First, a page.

J. R. R. Tolkien’s Beowulf A Translation and Commentary (2014)

While the late J. R. R. Tolkien is better known for his fiction, he also held a chair in Anglo Saxon, as Old English used to be called, at Oxford for twenty years, before he was elected Professor of English Language and Literature in the same university. A recent book contains two fascinating pieces that arose from his academic activities, a prose translation of the Old English poem Beowulf […]

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Les Cedres, Austellungsstr. 51, 1020 Vienna, Austria

The German speaking part of the world is not known for its vegetarian food, so it’s good to find on one of its edges a representative of one of the world’s most veggie-friendly cuisines, that which tends to be identified in the West with the nation famous for its Cedres. We thoroughly enjoyed it. The Fattousch (I’ll stick with the German spelling) works well, although there […]

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Piers Lane plays Chopin

It was wonderful hearing a product of the Queensland Conservatorium of Music who has gone on to become an international star, Piers Lane, play a number of Chopin’s piano pieces with panache and sensitivity. The concert hall was lit by candles in an attempt to suggest the ambience of a salon of the early nineteenth century that may have been more clever than convincing,  […]

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Sergius Bulgakov on Sainthhood

There are two poles of human-divinity: self-deification to which are applicable St Augustine’s words that  man without God is a diabolical being; and the gracious deification of man, helping him to become holy. Sainthood is human-divinity actualized by human exploit on the basis of God’s grace. Outside of the divine incarnation and the action of God’s grace, sainthood in actu […]

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Lent

The beginning of Lent and the disciplines associated with it prompt thoughts on what the point of them is. It’s not that we give up things that are morally murky or positively wrong, for these categories do not apply to the things we are called to cut down on. It is certainly not the case that we seek to earn divine favour by our efforts, for […]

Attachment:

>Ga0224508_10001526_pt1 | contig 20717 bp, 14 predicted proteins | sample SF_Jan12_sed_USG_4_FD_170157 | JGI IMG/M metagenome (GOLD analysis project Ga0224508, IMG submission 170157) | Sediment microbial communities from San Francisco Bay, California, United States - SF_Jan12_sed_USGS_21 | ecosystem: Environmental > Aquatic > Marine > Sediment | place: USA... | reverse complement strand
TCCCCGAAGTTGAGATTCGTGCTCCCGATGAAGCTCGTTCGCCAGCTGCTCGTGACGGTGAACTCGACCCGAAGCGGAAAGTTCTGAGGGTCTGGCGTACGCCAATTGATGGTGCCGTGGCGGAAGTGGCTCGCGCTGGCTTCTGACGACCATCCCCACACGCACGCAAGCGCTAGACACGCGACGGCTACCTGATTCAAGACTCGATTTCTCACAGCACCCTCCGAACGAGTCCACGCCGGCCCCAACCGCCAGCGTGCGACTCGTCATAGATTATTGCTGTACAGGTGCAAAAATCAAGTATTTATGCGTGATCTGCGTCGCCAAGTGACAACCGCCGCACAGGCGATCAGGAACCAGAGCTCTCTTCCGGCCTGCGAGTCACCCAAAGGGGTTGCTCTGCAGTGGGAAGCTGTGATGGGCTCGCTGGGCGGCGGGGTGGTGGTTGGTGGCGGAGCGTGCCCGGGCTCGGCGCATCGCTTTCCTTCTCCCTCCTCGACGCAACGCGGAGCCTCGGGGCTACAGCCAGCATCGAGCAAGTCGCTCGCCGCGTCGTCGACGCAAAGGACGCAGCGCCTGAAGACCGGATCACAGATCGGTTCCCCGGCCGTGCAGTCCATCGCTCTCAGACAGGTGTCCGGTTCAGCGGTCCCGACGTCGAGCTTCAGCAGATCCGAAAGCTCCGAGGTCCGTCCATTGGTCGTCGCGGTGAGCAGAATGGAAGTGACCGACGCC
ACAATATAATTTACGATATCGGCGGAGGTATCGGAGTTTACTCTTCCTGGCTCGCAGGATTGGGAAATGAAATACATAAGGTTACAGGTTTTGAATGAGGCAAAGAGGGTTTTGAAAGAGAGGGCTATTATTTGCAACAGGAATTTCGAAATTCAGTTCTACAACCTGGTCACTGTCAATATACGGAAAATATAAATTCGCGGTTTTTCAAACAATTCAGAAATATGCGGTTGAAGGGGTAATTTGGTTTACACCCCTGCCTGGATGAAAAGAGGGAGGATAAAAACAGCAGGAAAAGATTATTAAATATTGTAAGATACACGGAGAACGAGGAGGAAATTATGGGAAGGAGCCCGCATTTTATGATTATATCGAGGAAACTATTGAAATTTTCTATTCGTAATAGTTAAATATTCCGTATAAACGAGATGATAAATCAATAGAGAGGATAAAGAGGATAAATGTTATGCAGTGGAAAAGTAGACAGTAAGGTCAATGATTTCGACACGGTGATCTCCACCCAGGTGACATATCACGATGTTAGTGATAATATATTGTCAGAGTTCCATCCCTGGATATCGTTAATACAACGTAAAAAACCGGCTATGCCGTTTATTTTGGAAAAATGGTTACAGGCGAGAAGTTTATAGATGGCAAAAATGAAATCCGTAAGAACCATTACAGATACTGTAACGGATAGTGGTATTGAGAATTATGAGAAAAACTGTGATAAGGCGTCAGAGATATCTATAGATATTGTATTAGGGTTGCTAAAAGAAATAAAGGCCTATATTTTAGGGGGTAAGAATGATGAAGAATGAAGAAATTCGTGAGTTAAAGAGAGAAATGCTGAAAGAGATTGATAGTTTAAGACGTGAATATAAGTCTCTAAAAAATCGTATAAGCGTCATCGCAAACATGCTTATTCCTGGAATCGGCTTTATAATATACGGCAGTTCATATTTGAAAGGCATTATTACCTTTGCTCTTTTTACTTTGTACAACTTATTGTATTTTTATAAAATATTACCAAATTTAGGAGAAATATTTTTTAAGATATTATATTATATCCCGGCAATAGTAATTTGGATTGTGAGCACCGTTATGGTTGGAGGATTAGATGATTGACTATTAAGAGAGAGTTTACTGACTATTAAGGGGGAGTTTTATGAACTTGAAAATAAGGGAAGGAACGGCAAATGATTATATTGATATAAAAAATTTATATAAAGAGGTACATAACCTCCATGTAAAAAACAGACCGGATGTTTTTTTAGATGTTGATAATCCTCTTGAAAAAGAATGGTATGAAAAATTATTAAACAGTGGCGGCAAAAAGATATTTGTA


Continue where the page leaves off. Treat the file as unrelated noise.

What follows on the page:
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The World Some of us Live In

The American writer Jacob Weisberg informs us: In one recent survey, female students at Baylor University reported using their cell phones an average of ten hours a day. Three quarters of eighteen-to-twenty-four-year-olds say that they reach for their phones immediately upon waking up in the morning. Once out of bed, we check our phones an average of 221 times a day […]

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Les Murray’s On Bunyah (2015)

When I was at school I loved the poetry of Judith Wright. Later, when I went to live on the Tablelands of New England, I felt that I already knew them: South of my days’ circle, part of my blood’s country, rises that tableland, high delicate outline of bony slopes wincing under the winter. And her evocation of an old […]

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Kathodon

62 Lidras St, Lefcosia, Cyprus How good it is to settle into a restaurant full of happy people enjoying themselves! The Kathodon is just a stone’s throw from the border with the part of Cyprus that has now been under Turkish occupation for over four decades, and the pictures and slogans that decorate its walls, such as the famous Δεν ξεχνω, together with allusions to […]

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Gilles Dorival on continuities and ruptures between Hellenism and Christianity

In his contribution to a volume of studies edited by Arnaud Perrot (Les Chretiens et l’Hellenisme, Editions rue d’Ulm, 2012), Gilles Dorival turns to territory long familiar in academic discourse, the interface between early Christian thought and that of the surrounding Greek Hellenistic world. He is particularly interested in what he calls continuity and persistence, opposed to discontinuity, rupture and  novelty. […]

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